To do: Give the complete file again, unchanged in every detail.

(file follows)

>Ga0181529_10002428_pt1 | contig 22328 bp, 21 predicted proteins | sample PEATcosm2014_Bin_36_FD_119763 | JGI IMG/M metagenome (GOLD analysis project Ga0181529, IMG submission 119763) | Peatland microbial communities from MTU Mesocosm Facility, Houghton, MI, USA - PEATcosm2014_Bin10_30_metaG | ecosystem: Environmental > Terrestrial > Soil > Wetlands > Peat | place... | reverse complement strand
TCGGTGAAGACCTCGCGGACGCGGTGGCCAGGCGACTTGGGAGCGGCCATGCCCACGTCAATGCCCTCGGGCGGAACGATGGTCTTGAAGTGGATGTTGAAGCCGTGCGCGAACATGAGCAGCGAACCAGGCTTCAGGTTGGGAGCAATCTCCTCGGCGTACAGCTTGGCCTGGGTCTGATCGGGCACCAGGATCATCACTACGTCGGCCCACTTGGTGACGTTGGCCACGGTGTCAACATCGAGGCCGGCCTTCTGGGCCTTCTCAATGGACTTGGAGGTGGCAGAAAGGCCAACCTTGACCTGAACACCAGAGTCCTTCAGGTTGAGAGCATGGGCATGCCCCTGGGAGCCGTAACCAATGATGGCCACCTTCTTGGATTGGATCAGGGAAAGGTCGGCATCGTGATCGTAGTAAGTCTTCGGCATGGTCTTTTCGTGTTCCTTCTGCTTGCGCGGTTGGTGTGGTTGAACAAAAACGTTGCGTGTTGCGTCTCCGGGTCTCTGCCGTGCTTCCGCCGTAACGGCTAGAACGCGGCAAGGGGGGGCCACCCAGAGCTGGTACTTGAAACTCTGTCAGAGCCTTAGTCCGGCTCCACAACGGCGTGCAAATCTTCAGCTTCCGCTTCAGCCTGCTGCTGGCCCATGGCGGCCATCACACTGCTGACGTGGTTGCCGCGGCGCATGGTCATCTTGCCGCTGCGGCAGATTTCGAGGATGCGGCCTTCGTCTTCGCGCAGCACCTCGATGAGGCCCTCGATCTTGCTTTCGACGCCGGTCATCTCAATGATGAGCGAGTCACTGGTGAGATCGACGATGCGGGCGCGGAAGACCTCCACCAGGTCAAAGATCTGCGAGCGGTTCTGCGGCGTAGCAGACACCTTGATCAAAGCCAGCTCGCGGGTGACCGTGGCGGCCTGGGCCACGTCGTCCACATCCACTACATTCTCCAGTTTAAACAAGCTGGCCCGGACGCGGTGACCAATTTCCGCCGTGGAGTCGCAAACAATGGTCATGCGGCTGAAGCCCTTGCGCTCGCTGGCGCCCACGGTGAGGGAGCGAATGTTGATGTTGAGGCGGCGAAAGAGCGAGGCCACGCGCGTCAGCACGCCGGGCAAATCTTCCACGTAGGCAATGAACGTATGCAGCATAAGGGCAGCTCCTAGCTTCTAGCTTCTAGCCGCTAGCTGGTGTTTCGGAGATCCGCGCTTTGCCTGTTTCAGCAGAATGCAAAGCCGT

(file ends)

>Ga0181529_10002428_pt1 | contig 22328 bp, 21 predicted proteins | sample PEATcosm2014_Bin_36_FD_119763 | JGI IMG/M metagenome (GOLD analysis project Ga0181529, IMG submission 119763) | Peatland microbial communities from MTU Mesocosm Facility, Houghton, MI, USA - PEATcosm2014_Bin10_30_metaG | ecosystem: Environmental > Terrestrial > Soil > Wetlands > Peat | place... | reverse complement strand
TCGGTGAAGACCTCGCGGACGCGGTGGCCAGGCGACTTGGGAGCGGCCATGCCCACGTCAATGCCCTCGGGCGGAACGATGGTCTTGAAGTGGATGTTGAAGCCGTGCGCGAACATGAGCAGCGAACCAGGCTTCAGGTTGGGAGCAATCTCCTCGGCGTACAGCTTGGCCTGGGTCTGATCGGGCACCAGGATCATCACTACGTCGGCCCACTTGGTGACGTTGGCCACGGTGTCAACATCGAGGCCGGCCTTCTGGGCCTTCTCAATGGACTTGGAGGTGGCAGAAAGGCCAACCTTGACCTGAACACCAGAGTCCTTCAGGTTGAGAGCATGGGCATGCCCCTGGGAGCCGTAACCAATGATGGCCACCTTCTTGGATTGGATCAGGGAAAGGTCGGCATCGTGATCGTAGTAAGTCTTCGGCATGGTCTTTTCGTGTTCCTTCTGCTTGCGCGGTTGGTGTGGTTGAACAAAAACGTTGCGTGTTGCGTCTCCGGGTCTCTGCCGTGCTTCCGCCGTAACGGCTAGAACGCGGCAAGGGGGGGCCACCCAGAGCTGGTACTTGAAACTCTGTCAGAGCCTTAGTCCGGCTCCACAACGGCGTGCAAATCTTCAGCTTCCGCTTCAGCCTGCTGCTGGCCCATGGCGGCCATCACACTGCTGACGTGGTTGCCGCGGCGCATGGTCATCTTGCCGCTGCGGCAGATTTCGAGGATGCGGCCTTCGTCTTCGCGCAGCACCTCGATGAGGCCCTCGATCTTGCTTTCGACGCCGGTCATCTCAATGATGAGCGAGTCACTGGTGAGATCGACGATGCGGGCGCGGAAGACCTCCACCAGGTCAAAGATCTGCGAGCGGTTCTGCGGCGTAGCAGACACCTTGATCAAAGCCAGCTCGCGGGTGACCGTGGCGGCCTGGGCCACGTCGTCCACATCCACTACATTCTCCAGTTTAAACAAGCTGGCCCGGACGCGGTGACCAATTTCCGCCGTGGAGTCGCAAACAATGGTCATGCGGCTGAAGCCCTTGCGCTCGCTGGCGCCCACGGTGAGGGAGCGAATGTTGATGTTGAGGCGGCGAAAGAGCGAGGCCACGCGCGTCAGCACGCCGGGCAAATCTTCCACGTAGGCAATGAACGTATGCAGCATAAGGGCAGCTCCTAGCTTCTAGCTTCTAGCCGCTAGCTGGTGTTTCGGAGATCCGCGCTTTGCCTGTTTCAGCAGAATGCAAAGCCGT